The winner of the International Critics Prize at the Cannes Film Festival is ‘Toni Erdmann’ by the German director Maren Ade.
The film, a frontrunner for the big Palme d’Or prize, is a cringingly hysterical movie.
Cutthroat career woman Ines is visited by her estranged father, Winfried in Bucharest. He then induces total mayhem.
Reuters) May 15, 2016
The shift of her work from detailed human observation into comedy adds another dimension to her filmmaking.
Alin Tasciyan is the FIPRESCI president:
“Maren Ade has been a fresh choice for us in fact although she is an established director, a very good director. She has somehow achieved a new level in her filmography.”
Euronews reporter Fred Ponsard is in Cannes:
“The FIPRESCI prize is generally a reliable indicator for the big prize ‘Toni Erdmann’ by the German Maren Ade is now the favourite, but not the only one. Let’s take a tour round the media centre and see what other films have made a buzz.”
Esin Kucuktepe Piner is from the Cumhuriyet Gazetesi, in Turkey:
“There are many movies that adopt a social realism approach, so I like the Romanian wave ‘Graduation’ is my favourite.”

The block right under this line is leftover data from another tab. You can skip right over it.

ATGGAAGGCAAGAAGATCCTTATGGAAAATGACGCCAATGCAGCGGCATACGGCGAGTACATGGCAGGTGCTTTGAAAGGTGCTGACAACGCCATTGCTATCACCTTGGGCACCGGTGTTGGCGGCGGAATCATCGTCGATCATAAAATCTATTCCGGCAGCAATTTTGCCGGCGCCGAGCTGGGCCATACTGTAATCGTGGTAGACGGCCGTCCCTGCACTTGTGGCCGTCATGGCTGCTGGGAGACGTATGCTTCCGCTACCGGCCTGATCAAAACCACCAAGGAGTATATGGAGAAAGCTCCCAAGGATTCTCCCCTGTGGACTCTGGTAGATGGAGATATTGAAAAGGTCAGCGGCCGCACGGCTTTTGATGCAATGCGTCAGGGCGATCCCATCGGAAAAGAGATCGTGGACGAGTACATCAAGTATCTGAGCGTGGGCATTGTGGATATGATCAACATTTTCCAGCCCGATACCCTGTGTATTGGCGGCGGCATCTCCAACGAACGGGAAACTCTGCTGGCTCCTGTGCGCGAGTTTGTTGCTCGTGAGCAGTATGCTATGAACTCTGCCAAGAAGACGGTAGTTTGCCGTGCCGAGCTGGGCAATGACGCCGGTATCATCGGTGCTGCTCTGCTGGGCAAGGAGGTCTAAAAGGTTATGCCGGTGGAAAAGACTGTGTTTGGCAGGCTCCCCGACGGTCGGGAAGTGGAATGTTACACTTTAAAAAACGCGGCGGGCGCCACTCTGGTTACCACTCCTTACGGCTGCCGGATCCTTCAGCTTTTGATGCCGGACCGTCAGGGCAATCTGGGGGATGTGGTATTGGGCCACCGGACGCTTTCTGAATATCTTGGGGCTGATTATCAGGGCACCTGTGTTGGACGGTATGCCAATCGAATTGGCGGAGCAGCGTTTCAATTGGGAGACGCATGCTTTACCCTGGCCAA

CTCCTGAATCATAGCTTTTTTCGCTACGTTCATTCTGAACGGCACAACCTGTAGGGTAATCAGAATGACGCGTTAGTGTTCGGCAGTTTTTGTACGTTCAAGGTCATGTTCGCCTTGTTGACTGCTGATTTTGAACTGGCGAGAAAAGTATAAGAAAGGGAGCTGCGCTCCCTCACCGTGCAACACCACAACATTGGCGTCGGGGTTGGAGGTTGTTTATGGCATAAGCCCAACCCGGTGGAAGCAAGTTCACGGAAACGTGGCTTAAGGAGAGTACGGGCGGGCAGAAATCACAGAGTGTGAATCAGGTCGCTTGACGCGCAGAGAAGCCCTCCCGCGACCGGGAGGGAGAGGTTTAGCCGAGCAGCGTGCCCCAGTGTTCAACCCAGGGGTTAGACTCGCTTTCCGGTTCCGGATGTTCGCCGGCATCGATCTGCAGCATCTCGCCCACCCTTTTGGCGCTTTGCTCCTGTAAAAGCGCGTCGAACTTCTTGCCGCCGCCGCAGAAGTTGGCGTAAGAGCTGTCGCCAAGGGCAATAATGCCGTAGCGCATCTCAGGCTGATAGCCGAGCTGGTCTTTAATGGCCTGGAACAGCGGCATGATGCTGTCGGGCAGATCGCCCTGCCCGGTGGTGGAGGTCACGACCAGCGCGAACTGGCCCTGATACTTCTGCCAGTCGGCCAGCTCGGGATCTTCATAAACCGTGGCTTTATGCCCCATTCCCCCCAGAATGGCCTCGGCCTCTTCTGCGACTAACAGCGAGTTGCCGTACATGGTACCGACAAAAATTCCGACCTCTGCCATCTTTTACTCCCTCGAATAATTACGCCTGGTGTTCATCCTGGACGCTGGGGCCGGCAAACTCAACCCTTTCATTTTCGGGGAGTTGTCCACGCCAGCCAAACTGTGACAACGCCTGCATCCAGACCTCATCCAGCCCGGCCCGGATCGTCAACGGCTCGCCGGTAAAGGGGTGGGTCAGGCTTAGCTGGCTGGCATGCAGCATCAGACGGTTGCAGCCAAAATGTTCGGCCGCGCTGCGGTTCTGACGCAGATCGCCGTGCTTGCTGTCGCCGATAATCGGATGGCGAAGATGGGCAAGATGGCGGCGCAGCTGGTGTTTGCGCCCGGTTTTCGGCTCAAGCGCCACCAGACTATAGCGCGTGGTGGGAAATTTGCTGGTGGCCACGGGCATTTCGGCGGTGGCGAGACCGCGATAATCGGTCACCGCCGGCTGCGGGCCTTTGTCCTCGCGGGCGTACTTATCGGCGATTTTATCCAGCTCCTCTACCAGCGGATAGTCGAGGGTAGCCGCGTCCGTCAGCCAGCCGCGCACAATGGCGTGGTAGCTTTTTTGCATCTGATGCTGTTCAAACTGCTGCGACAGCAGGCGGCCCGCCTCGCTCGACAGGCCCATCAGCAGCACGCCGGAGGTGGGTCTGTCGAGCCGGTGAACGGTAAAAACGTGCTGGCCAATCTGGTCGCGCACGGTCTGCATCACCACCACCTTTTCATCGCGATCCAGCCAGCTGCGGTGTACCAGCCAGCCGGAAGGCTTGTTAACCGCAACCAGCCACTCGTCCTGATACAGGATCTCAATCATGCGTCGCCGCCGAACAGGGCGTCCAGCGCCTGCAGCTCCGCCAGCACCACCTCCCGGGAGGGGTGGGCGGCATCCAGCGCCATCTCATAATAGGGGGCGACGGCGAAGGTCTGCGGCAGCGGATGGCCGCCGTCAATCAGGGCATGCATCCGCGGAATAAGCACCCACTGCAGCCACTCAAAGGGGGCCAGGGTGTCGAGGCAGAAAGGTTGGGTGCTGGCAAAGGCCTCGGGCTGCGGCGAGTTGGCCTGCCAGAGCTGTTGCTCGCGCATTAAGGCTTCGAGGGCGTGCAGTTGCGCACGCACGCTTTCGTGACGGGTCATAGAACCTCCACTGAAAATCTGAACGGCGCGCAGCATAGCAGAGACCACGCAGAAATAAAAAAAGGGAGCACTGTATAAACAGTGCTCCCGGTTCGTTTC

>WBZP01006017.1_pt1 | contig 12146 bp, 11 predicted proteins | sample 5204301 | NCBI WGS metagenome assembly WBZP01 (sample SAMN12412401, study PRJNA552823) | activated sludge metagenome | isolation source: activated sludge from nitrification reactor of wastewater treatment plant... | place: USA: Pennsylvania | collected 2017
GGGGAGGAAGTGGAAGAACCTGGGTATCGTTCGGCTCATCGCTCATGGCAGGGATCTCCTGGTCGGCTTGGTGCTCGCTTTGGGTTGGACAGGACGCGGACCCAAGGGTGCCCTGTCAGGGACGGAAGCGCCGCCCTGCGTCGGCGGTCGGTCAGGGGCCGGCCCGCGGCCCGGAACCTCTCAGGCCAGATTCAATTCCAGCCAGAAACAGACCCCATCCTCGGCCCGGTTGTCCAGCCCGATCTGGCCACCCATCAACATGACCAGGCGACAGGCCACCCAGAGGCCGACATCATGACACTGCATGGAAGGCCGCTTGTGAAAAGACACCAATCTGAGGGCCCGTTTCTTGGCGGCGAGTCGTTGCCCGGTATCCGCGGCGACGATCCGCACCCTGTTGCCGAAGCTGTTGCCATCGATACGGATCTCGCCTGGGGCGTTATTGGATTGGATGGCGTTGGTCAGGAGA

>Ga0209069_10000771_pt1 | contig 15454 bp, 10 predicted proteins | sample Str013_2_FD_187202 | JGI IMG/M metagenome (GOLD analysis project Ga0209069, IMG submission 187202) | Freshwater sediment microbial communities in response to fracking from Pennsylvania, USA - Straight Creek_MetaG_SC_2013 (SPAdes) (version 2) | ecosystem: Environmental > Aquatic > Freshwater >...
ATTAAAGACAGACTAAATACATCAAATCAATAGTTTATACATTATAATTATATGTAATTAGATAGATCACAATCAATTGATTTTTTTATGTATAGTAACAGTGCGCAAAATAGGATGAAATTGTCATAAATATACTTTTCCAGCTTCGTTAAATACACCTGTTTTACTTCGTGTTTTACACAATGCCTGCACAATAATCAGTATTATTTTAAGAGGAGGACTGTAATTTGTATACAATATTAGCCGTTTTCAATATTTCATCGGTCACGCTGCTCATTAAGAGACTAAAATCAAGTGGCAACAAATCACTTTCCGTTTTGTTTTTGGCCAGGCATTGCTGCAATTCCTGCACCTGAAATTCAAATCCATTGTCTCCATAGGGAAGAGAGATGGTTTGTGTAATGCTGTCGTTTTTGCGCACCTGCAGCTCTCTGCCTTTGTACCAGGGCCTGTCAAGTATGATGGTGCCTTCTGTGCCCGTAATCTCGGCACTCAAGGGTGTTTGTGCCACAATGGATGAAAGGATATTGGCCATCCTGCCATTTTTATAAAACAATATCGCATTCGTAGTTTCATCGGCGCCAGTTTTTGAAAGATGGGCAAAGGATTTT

Lotfi ben Khalifa is in town from Le Quotidien in Tunisia:
“I liked the Ken Loach film and especially the German film. I think ‘Toni Erdmann will win.”
Meir Schnitzer writes for Maariv in Israel:
“My personal favourite is the movie by Cristian Mungiu, ‘The Graduation.’‘’
Defne Gursoy represents the Birgun in Turkey: “For me the Palme d’or
goes to Sierranevada by Cristi Puiu.”
Pamela Bienzobas is from Fipresci in Chile:
“Well for the final at the festival, for me, my favourite is ‘Toni Erdmann.”
The Palme d’Or is not yet in the Maren Ade hand luggage, but never mind this movie is unpredictable, mortifying and hysterical.